With a title like that, I was expecting a snoozefest, but Shawn James' book is actually a very good analysis of what the comic book medium is doing to make itself fail. I would love to send a copy of this to TPTB at DC and Marvel Comics so they can get their heads out of their butts and start making good comic books again. Recommended to any comic book geek.

The Serial Killer Compendium by R. J. Parker.
This is a compendium of several books by the author about serial killers. It's actually fairly well-researched and contains a lot of good information on the methodology of both the criminals and the authorities who hunt them.

Between the Devil and the Deep Blue Sea by J. L. Murray.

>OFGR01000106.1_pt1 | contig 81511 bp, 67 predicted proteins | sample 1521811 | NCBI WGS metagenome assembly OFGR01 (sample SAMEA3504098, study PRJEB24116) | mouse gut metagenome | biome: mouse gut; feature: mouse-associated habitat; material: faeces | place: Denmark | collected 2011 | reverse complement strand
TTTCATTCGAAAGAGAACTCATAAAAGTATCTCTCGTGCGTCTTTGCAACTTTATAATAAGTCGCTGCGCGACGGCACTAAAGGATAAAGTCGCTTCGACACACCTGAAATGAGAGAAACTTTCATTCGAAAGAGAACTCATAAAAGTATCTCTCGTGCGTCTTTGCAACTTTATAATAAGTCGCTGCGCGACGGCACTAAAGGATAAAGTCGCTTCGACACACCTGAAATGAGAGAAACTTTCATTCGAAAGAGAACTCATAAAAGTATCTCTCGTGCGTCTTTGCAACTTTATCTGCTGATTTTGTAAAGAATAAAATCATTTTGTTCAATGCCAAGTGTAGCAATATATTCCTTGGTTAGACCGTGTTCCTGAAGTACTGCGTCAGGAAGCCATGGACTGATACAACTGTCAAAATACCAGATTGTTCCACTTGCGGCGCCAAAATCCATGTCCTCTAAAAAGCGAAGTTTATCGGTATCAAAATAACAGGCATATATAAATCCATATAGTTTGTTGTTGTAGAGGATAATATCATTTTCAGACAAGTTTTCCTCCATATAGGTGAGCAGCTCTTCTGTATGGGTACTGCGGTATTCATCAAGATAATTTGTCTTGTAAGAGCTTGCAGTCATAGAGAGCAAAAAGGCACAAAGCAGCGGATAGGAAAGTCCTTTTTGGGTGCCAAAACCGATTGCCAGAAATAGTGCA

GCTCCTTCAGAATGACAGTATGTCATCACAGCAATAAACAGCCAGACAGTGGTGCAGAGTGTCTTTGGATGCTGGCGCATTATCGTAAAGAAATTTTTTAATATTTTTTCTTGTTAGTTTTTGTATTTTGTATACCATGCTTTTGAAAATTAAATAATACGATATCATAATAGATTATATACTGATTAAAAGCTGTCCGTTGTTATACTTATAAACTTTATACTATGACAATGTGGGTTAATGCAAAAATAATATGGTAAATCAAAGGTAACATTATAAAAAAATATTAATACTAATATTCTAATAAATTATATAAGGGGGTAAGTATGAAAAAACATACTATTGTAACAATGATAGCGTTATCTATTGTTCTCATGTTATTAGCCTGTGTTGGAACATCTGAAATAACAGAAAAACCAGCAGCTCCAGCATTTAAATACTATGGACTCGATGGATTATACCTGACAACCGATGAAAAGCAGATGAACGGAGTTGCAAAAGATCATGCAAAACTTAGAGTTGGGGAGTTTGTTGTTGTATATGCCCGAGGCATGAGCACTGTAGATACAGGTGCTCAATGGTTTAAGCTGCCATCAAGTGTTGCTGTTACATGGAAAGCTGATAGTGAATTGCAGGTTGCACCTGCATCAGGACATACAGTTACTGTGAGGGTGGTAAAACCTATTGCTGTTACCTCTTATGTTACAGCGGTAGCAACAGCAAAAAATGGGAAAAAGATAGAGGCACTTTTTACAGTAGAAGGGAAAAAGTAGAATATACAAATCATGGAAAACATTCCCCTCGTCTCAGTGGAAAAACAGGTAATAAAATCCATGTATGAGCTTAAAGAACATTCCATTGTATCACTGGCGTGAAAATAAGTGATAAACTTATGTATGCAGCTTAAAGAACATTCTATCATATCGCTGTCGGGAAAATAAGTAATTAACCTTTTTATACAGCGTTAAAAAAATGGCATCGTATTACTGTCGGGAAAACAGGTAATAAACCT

Excellent paranormal private detective mystery, with a heavy emphasis on the hard-boiled end of it. Recommended.

The St. Petersburg Confessions by Ty Hutchinson.
A rare prequel to another book that is actually very good. I haven't read the book it precedes, but I'll be on the lookout for it. Very well-written, down-to-Earth thriller set in the years before the Berlin Wall came down.

The Mediocre:

KKXG: King Kong Vs Gigantosaurus: The Adventures of Yuriko Kumage During the Greatest War On Earth by Alan Colossi.
With a title like that, I had such high hopes for this book, being the giant rampaging monster fan that I am. Unfortunately, the story falls a little flat - about the only thing we know for sure about the main character is that she has "beautiful bowl shaped eyes", because it is mentioned on almost every page of this novel. The story is a melange of bits and pieces of various monster movies, primarily King Kong vs. Godzilla and King Kong Escapes. It is an okay book, but it could've been so much better.